During squeezing, the essential oil coming from epicarp passes in the juice. If the oil quantity is limited, no more than 0.15 per mil, it participates to the bouquet formation, of the typical flavour which characterizes the species; a higher content is a negative factor also for juices with short shelf life stored at low temperature.
In addition to the enzymatic degradation occurring in juices with mild or no thermal processing, the acid pH causes chemical alterations, most of all at the expense of monocyclic and bicyclic terpenes (Dugo etal., 1990; Verzera etal., 1990). The single strength lemon juice taste, even if stored at low temperature, can show significant degradations depending upon its essential oil content.
The oxygen absorbed in the juice during technological operations is another cause of decay: ascorbic acid is oxidized and ¿/-limonene is attacked with formation of terebenthic taste.
The recent trend of industry is to reduce to a minimum these inclusions with the use of adequate equipments, like extractors modified in order to avoid oil excess; for what concerns oxygen, it is recommended to reduce the close contact between juice and air.
The essential oil excess can be removed centrifuging the juice with de-oiler centrifuges or through partial distillation in vacuum: a limited juice rate, between 5 and 6 per cent, is transformed in vapour at about 50 °C; in these conditions, the 80 per cent of essential oil is removed together with the air present in the juice. The non-terpenic aromatic fractions, condensed again, are reintroduced in the juice after the oily phase has been separated by means of decantation or centrifugation.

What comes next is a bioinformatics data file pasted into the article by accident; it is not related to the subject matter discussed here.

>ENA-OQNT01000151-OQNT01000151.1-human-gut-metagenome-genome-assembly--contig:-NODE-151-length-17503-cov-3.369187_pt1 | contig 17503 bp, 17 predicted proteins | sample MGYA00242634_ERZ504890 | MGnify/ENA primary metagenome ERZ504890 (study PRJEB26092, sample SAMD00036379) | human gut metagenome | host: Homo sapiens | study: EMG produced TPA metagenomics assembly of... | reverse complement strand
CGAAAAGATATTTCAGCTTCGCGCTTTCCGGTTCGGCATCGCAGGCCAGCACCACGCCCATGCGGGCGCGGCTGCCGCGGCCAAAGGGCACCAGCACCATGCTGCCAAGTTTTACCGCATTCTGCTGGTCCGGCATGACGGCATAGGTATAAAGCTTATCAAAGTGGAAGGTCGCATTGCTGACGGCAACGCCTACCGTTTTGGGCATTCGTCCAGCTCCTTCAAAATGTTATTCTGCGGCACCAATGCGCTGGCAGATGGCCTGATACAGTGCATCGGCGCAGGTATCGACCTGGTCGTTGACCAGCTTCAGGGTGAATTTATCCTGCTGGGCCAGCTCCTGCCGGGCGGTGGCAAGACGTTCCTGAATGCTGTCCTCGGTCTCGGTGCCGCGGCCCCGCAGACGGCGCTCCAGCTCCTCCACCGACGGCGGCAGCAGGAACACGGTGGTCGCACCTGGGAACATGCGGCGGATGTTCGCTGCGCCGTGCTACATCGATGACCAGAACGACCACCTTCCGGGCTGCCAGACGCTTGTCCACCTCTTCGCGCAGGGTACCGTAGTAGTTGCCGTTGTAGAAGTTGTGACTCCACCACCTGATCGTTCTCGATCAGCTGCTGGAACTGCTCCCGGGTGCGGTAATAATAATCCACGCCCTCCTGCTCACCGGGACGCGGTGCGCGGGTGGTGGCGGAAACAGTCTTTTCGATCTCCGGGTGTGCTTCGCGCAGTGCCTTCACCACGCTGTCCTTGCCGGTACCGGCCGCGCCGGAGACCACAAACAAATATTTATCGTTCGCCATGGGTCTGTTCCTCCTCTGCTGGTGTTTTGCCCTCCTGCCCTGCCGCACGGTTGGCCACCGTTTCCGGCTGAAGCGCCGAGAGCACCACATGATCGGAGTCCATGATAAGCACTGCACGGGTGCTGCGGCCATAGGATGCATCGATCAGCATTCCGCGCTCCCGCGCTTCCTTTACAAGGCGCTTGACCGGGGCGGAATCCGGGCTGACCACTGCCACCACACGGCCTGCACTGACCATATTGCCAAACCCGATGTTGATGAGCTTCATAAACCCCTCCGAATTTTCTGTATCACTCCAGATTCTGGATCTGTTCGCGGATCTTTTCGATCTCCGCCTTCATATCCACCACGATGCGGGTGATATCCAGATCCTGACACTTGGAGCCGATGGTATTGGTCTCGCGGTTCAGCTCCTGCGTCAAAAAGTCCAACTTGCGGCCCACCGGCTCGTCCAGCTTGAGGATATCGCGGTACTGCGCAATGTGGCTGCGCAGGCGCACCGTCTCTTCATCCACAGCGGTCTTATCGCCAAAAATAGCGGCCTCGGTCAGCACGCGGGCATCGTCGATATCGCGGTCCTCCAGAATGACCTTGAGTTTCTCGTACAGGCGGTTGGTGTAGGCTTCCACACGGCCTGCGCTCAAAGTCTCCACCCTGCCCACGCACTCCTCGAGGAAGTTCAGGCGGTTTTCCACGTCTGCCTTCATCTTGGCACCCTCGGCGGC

When the juice must not be confectioned but concentrated, the operations of de-oiling and de-aeration occur inside the system of concentration in vacuum, in a different way depending on the constructing scheme of the used evaporator. Several systems are used in the case of freeze-concentration and of osmotic concentration, depending on the productive cycle.
The contemporary reduction of essential oil and oxygen from citrus fruit juice is obtainable also with the use of a spinning cone column, constituted by a vertical stainless steel cylinder in vacuum, which has a series of inverted cones inside; alternatively, a cone is soldered to the cylinder wall and is therefore fixed, while the following one is linked to a rotating shaft. At the top of the column the juice to be treated enters, flowing because of gravity on the upper surface of the first fixed cone, and from here it drops on the following cone connected to the rotating shaft. Because of centrifuge force, the juice ascends toward the brim of the rotating cone and flows on the brim of the third cone, which is fixed, and so on until the juice, de-oiled and de-aerated, reaches the bottom of the column. Due to rotation, alternate with fixed cones, a thin turbulent film is generated. From the bottom of the column a gas current rises, generally water vapour, which helps the stripping of volatile components; they go out from the head of the column and are condensed. Operating at 27 °C, more than 90 per cent of oil and more than 95 per cent of oxygen present in the juice are removed (Schofield, 1994; Schofield etal., 1998).
The oxygen present in citrus fruit juices can be strongly reduced by means of glucose-oxidase which catalyses the oxidation of glucose to gluconic acid.
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